Last summer, after filling the barn with hay we built an outdoor hay stack. (See here). Here it is when freshly built.
We meant to put a tarp or something over it to protect the top and help it shed water, but we somehow never got around to it. Over the following months, the uncovered stack shrank alarmingly and I assumed it would be half compost by the end of the winter. As it was intended for use as mulch for no-dig potatoes in the spring, I didn’t worry unduly.
Phil has been planting out the bulk of our potatoes over the Easter weekend using hay from this stack. I was very pleasantly surprised when he called me over to have a look at the inside as he took it down.
The very outer layers were bleached and weathered, while just below the top there was a layer of mouldy hay. A few inches further down however, the hay was dry and good. The damage went deeper on the SW side of the stack that is most exposed to the weather, but the vast majority of the hay was perfectly good for animal feed and the quality increased towards the bottom of the stack.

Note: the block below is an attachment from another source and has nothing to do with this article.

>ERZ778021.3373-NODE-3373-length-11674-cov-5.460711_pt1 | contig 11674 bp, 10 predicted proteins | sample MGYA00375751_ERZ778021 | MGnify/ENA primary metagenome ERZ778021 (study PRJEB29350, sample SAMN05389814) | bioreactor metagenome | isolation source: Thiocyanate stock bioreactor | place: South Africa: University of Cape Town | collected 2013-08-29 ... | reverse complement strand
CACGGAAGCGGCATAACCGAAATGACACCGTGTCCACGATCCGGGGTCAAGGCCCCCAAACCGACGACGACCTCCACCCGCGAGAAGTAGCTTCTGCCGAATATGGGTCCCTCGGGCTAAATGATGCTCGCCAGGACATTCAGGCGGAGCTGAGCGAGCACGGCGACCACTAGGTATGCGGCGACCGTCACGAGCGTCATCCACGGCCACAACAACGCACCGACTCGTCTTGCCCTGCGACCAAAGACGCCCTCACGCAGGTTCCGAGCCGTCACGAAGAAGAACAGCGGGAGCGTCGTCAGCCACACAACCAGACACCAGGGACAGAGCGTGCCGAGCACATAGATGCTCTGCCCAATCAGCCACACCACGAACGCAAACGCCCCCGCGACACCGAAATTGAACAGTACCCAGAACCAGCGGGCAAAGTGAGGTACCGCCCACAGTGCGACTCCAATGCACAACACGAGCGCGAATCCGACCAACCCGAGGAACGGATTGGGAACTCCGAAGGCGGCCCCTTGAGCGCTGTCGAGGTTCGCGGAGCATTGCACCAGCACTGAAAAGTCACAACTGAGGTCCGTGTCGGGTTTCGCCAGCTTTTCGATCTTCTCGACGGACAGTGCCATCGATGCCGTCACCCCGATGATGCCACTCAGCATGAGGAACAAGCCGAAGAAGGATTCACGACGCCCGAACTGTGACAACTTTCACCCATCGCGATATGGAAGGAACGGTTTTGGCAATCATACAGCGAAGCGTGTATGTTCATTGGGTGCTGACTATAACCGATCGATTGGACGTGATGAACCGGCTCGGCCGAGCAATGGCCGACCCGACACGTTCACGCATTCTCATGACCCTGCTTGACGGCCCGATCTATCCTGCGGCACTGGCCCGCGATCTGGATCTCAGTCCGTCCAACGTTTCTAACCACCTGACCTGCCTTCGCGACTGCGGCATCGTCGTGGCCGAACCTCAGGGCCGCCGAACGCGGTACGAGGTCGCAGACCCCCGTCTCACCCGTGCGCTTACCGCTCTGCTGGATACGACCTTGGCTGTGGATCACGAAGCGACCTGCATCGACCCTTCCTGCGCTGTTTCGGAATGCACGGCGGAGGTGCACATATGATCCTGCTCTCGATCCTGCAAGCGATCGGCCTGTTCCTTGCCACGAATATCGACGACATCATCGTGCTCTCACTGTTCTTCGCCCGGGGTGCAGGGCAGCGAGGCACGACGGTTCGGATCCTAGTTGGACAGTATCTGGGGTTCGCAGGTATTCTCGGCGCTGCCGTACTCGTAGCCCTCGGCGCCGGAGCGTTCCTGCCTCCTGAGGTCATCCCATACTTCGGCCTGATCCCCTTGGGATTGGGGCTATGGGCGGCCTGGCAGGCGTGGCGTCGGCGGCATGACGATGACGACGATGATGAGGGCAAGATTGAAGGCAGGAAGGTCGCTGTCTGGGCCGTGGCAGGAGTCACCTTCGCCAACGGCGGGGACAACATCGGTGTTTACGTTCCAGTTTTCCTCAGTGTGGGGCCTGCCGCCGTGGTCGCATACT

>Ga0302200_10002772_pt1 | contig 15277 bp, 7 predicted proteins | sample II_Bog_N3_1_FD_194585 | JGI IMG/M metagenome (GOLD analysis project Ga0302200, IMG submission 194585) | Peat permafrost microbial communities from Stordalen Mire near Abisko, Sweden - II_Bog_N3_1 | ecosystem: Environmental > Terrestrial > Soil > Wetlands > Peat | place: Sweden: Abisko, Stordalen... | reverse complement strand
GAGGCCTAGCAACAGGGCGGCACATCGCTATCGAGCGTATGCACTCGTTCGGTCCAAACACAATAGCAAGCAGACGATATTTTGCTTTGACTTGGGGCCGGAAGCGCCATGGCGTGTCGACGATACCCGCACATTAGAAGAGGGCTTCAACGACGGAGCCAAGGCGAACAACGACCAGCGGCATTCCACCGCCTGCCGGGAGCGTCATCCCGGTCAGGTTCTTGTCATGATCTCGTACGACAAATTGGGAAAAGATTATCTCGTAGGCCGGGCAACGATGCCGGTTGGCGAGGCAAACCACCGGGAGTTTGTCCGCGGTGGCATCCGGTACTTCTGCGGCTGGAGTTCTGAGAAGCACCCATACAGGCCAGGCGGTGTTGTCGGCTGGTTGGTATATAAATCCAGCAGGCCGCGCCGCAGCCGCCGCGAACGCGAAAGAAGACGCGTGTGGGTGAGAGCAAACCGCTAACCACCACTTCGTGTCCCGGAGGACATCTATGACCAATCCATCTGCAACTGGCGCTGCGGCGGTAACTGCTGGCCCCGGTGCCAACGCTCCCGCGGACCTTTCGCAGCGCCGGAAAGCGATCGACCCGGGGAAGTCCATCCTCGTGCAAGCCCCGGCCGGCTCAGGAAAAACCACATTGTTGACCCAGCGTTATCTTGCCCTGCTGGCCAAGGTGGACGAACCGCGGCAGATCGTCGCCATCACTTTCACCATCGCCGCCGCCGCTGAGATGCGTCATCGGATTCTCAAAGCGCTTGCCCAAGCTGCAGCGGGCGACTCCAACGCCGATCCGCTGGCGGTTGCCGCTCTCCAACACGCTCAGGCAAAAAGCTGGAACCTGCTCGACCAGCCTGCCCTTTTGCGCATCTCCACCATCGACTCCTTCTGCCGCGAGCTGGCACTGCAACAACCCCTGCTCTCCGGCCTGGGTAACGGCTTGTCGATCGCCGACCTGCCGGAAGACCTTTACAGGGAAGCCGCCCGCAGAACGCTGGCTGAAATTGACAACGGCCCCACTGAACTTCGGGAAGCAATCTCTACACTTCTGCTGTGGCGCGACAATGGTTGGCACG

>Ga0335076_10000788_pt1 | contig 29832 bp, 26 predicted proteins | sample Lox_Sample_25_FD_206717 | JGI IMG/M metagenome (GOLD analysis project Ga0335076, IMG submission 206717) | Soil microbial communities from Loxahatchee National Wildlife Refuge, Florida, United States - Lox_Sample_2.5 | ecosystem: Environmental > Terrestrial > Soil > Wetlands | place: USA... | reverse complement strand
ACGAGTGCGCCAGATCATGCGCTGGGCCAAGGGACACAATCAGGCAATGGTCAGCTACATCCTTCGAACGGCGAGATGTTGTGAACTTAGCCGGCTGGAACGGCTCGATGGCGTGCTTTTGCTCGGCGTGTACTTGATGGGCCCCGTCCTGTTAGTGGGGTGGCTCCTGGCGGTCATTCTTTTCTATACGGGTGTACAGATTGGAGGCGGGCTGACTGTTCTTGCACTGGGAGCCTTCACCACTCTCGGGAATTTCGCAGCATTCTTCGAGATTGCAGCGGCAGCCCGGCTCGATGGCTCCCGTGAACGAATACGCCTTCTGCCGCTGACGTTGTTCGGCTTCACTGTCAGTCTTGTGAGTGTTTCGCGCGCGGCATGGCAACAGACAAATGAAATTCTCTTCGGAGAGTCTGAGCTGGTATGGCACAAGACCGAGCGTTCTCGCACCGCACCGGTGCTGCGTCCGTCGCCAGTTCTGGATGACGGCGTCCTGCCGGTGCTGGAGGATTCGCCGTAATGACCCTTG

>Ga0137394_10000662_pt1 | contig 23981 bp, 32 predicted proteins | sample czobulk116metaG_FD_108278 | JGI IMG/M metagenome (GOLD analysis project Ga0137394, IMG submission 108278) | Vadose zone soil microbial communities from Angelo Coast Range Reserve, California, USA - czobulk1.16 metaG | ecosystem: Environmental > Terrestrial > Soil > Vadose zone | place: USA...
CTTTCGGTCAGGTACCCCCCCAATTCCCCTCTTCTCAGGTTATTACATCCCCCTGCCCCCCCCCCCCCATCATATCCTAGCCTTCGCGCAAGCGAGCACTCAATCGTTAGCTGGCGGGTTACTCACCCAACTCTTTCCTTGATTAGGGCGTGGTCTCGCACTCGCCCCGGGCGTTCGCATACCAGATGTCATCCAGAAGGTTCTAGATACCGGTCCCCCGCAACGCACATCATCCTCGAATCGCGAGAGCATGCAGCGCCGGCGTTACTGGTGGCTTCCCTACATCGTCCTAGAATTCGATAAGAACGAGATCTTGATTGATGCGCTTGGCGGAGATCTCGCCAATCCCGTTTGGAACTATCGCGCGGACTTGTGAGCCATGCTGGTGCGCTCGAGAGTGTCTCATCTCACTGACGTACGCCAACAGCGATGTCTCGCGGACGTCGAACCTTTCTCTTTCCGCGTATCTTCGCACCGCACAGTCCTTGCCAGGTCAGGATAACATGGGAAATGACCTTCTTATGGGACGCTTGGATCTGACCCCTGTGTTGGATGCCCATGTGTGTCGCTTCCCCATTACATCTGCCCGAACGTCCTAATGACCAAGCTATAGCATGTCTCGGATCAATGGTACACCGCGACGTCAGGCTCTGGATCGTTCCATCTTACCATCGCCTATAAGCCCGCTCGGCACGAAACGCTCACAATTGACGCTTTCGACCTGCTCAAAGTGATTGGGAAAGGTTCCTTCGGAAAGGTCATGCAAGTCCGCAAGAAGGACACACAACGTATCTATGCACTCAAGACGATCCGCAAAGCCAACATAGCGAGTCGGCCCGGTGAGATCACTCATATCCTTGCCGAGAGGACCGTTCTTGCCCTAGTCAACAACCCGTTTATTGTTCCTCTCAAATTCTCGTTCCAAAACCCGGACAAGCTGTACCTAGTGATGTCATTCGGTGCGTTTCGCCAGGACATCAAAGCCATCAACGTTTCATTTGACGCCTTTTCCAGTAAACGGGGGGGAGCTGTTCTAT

Like on the hay racks we use in the summer, the outer layers formed a good enough thatch to protect the rest of the stack. When outdoor ricks were the primary way of storing hay they were much larger then the one we built. With a smaller surface area to volume ratio, I imagine the percentage loss of hay to weathering etc would be less. We have seen many historical pictures of outdoor hay racks, from relatively small ones outside of Irish cottages to enormous ones on large farms in the south of England
Iris, the Shetland cow, could see Phil taking the stack apart and her insistent mooing suggested that she thought it smelt and looked perfectly edible!
Potentially we could have increased the yield of good hay by covering the top of the stack, but all in all, a surprisingly good out come to the Outdoor Haystack experiment.